The dry, rocky soils of Central Texas lack the moist fertility of East Texas, yet aren't as arid as West Texas. The limestone hills around the Texas capital of Austin in the central portion of the state are home to a wide variety of native grasses and plants that thrive in the alkaline soil and summer heat. Many of these native plants are popular with homeowners in the area because of the plants' ability to thrive with little care.
Big muhly (Muhlenbergia lindheimeri) is a native Central Texas grass often used as an ornamental in home landscape. Growing 3 to 5 feet tall, big muhly likes a sunny location. It has delicate blue-green spikes that produce feathery blossoms in the fall.
Agarita (Berberis trifoliata) is a small shrub with spiky leaves and bright red berries. The shrubs grows 3 to 5 feet tall and the narrow leaves resemble holly. The evergreen plants are drought-tolerant.
Black-eyed Susan (Rudbeckia fulgida) is a native perennial that grows 1 to 3 feet tall. The golden, daisy-like flowers with brown, velvety centers fill Central Texas fields and line roadsides in the summer months. In the home garden, the flowers will grow large and profuse if the plant receives plenty of water, though black-eyed Susans are also drought tolerant.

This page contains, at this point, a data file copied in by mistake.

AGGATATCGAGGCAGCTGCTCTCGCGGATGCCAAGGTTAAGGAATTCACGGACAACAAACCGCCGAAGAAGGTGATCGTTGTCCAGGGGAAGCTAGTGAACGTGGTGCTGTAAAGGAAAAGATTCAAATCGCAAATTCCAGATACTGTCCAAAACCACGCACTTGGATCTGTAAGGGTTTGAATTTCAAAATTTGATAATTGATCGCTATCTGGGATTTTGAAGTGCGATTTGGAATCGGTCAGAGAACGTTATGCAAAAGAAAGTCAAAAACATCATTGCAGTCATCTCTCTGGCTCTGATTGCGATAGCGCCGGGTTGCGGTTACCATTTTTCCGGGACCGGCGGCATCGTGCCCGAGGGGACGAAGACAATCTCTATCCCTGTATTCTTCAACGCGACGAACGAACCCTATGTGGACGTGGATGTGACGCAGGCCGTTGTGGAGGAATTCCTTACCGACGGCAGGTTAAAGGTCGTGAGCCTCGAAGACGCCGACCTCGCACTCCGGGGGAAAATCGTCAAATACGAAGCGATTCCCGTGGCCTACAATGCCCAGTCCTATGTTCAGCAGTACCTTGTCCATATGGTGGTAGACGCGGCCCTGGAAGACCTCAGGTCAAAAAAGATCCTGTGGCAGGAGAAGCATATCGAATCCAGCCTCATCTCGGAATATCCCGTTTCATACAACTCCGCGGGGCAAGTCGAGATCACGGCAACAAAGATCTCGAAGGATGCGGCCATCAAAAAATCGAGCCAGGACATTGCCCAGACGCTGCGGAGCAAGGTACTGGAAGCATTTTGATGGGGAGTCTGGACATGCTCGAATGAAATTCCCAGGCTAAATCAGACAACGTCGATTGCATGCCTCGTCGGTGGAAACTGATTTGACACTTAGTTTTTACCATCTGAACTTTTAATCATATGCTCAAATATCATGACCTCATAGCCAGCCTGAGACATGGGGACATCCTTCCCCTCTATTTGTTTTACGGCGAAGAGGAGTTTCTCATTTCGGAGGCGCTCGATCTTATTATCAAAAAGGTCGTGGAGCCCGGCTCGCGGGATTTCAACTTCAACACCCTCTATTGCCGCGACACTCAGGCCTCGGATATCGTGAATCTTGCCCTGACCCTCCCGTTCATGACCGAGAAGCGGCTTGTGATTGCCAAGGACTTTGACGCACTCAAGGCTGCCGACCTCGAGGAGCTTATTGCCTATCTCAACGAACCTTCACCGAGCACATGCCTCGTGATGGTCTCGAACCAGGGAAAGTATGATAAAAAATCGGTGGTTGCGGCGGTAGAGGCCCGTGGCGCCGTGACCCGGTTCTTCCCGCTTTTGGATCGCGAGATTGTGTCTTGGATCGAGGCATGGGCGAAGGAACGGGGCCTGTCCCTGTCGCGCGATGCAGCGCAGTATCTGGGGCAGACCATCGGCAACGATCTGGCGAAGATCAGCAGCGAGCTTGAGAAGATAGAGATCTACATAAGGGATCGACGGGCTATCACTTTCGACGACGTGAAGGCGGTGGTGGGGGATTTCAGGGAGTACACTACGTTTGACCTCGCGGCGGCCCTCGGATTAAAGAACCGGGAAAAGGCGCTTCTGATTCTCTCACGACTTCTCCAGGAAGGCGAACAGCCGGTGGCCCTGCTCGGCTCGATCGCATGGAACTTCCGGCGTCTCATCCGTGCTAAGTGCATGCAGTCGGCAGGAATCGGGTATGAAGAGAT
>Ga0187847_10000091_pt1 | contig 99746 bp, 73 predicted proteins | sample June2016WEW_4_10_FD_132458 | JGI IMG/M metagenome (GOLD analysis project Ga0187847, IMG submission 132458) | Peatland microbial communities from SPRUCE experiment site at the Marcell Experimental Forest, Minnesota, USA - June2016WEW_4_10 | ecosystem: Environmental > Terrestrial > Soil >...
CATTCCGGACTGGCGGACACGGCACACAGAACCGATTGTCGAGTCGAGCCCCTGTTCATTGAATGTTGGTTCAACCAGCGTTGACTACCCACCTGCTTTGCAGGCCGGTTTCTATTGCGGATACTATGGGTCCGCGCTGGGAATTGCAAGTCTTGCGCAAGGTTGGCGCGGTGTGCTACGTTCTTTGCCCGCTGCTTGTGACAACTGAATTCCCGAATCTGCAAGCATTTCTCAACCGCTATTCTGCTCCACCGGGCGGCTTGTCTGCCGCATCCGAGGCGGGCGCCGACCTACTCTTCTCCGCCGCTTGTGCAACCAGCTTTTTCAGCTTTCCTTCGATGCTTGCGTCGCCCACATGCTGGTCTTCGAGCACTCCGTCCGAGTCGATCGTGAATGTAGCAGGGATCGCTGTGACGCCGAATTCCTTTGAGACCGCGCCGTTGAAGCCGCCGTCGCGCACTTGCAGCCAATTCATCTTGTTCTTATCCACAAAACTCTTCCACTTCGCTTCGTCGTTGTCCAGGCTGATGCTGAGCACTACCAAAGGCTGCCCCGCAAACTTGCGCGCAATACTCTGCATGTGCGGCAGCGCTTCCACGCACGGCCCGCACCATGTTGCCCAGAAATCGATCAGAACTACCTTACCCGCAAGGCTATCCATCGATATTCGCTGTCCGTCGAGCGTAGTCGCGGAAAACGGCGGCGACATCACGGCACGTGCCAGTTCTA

Buffalo Grass (Buchloe dactyloides) is a native grass that is now cultivated as a turf grass. The fine-bladed, light green grass forms a thick carpet that requires little water to remain green.
Coreopsis (Coreopsis lanceolata), also known as tickseed sunflower, produces masses of golden blooms on feathery, gray-green foliage. Plants grow from 1 to 3 feet tall. This perennial does well in full sun to partial shade.
Aster (Aster oblongifolium) is a shrubby perennial that produces masses of lavender, daisy-like flowers with yellow centers. The flowers bloom in the fall until first frost and the plants grow from 1 to 3 feet tall.
Little bluestem (Schizachyrium scoparium) is another native grass that has been adapted for use in landscaping as an ornamental. Little bluestem grows up to 5 feet tall. Though the young grass stalks have a blueish appearance, the mature plant has rusty foliage.
Missouri primrose (Oenothera missouriensis) produces large yellow blossoms on low-growing, silver-green foliage. The flowers open in the evening in late spring and early summer.